Magna under investigation by U.S. Justice Department
Auto parts giant Magna International announced Thursday that one of its subsidiaries is under investigation by U.S. anti-trust investigators, something analysts say is part of a broader probe spanning car parts companies in Europe, North America and Japan.
In a statement released before markets opened, the Aurora-based company said the U.S. Department of Justice had asked for documents related to a subsidiary of its Cosma International division as part of a probe into the auto tooling industry.
“Magna’s policy is to comply with all applicable laws, including antitrust and competition laws, and we are fully co-operating with the DOJ,” the statement said.
A Magna spokesperson wouldn’t answer any further questions, citing the ongoing investigation.
A spokesperson for the Department of Justice confirmed an investigation is taking place, but wouldn’t provide any other details.
“I can confirm that the Department of Justice is investigating the possibility of anti-competitive practices in the automotive tooling industry,” said the DoJ’s Gina Talamona.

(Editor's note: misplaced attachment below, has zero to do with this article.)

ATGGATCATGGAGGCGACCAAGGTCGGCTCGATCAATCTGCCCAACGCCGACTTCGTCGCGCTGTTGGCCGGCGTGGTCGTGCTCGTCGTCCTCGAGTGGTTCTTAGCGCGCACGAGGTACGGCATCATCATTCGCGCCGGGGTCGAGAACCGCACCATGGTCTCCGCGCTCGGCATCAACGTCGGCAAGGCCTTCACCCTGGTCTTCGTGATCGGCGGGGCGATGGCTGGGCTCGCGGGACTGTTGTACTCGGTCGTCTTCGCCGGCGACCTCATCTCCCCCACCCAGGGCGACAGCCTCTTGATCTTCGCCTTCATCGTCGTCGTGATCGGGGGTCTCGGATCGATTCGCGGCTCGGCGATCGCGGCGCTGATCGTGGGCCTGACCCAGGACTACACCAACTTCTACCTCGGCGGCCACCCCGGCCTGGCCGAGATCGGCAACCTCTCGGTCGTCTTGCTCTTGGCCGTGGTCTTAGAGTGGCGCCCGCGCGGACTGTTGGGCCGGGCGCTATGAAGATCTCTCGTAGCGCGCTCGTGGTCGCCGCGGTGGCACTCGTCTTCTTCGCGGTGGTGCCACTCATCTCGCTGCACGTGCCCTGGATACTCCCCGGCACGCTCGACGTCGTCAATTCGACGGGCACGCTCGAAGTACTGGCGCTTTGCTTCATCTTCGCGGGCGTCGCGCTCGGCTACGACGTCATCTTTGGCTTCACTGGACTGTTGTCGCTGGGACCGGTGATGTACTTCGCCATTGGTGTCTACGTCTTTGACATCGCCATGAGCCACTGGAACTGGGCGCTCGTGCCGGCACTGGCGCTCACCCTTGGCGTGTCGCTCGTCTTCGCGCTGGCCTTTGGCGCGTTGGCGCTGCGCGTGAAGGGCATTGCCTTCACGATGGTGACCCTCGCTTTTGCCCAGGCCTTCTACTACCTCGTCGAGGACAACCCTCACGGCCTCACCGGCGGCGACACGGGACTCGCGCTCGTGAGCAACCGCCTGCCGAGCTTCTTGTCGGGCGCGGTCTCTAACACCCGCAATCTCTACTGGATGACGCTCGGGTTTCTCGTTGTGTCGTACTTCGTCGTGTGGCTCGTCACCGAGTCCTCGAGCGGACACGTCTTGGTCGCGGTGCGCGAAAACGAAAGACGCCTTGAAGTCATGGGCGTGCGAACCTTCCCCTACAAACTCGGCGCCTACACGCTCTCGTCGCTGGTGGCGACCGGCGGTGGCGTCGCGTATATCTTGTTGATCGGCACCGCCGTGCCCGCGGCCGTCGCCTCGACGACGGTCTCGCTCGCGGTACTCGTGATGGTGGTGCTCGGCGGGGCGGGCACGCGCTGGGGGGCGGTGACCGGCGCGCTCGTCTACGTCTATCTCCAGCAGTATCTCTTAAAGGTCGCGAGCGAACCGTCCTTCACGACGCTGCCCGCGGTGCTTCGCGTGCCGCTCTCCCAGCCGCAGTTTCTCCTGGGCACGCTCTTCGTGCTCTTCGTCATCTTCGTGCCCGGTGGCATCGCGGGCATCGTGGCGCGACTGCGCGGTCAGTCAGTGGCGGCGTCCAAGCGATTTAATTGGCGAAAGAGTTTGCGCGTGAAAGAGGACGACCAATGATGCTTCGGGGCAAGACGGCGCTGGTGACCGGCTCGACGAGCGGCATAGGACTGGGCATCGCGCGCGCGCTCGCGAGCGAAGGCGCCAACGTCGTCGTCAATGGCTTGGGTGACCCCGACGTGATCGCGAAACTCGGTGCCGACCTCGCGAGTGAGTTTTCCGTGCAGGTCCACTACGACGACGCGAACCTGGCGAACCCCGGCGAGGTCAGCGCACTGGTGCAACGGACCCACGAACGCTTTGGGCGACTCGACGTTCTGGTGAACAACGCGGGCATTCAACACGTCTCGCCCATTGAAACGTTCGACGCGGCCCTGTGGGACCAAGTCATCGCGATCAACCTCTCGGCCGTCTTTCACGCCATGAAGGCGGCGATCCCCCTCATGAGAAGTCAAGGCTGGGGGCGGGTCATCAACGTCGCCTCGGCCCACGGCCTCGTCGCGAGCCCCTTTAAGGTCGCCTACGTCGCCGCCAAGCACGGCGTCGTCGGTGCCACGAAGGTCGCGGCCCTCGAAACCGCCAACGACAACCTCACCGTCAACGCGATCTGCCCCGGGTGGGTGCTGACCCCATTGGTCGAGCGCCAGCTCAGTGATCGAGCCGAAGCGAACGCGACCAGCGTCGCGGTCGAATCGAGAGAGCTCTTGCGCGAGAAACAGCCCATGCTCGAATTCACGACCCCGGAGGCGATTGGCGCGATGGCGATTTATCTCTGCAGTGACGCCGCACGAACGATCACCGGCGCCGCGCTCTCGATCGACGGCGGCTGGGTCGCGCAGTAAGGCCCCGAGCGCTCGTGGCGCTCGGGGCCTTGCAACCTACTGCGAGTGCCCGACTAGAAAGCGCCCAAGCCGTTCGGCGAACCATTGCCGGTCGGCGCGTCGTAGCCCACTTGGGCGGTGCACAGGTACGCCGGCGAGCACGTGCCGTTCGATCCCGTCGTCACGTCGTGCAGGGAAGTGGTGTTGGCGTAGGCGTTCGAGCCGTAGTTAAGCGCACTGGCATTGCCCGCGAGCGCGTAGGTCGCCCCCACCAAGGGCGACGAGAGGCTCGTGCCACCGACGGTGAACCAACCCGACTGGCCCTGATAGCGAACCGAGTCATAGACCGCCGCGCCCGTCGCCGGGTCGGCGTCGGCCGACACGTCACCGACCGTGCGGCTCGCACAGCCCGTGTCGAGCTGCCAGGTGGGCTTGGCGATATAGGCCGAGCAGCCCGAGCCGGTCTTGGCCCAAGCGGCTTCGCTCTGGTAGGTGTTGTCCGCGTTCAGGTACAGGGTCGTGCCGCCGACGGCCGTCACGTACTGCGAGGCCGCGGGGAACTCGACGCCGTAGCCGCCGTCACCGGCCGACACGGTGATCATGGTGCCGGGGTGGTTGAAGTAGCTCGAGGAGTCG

The investigation isn’t likely to have a significant impact on Magna’s bottom line unless it turns out other parts of the company are also being investigated, according to David Tyerman, a research analyst at Canaccord Genuity Corp.
“Nothing at all’s been proven yet, but if it turns out this was a pervasive way of doing business across the company, that would be much more of a problem for Magna,” said Tyerman, adding that Magna’s tooling operations are a relatively small part of the company’s overall business.
“Tooling only represents about 8 per cent of Magna’s revenue, and probably even less of their profits, because traditionally, tooling equipment is sold at cost. They make more of their money on parts,” said Tyerman. Tooling equipment is used to make molds and dies for auto parts.
“They’ve historically said tooling is a low margin or no margin business,” agreed another auto industry analyst.
Several other auto parts companies have announced over the last year that they’re being probed by anti-trust authorities in North America, Europe and Japan.
Last month, Japan’s Furukawa Electric agreed to plead guilty to charges it had been engaging in price-fixing and bid-rigging over a 10-year span. The company agreed to pay a $200-million (U.S.) fine, and three executives will serve prison time in the U.S.
“It seems that this is really part of a much wider investigation which has been going on since at least the beginning of 2010,” Tyerman said of the Magna probe.
Source: Toronto Star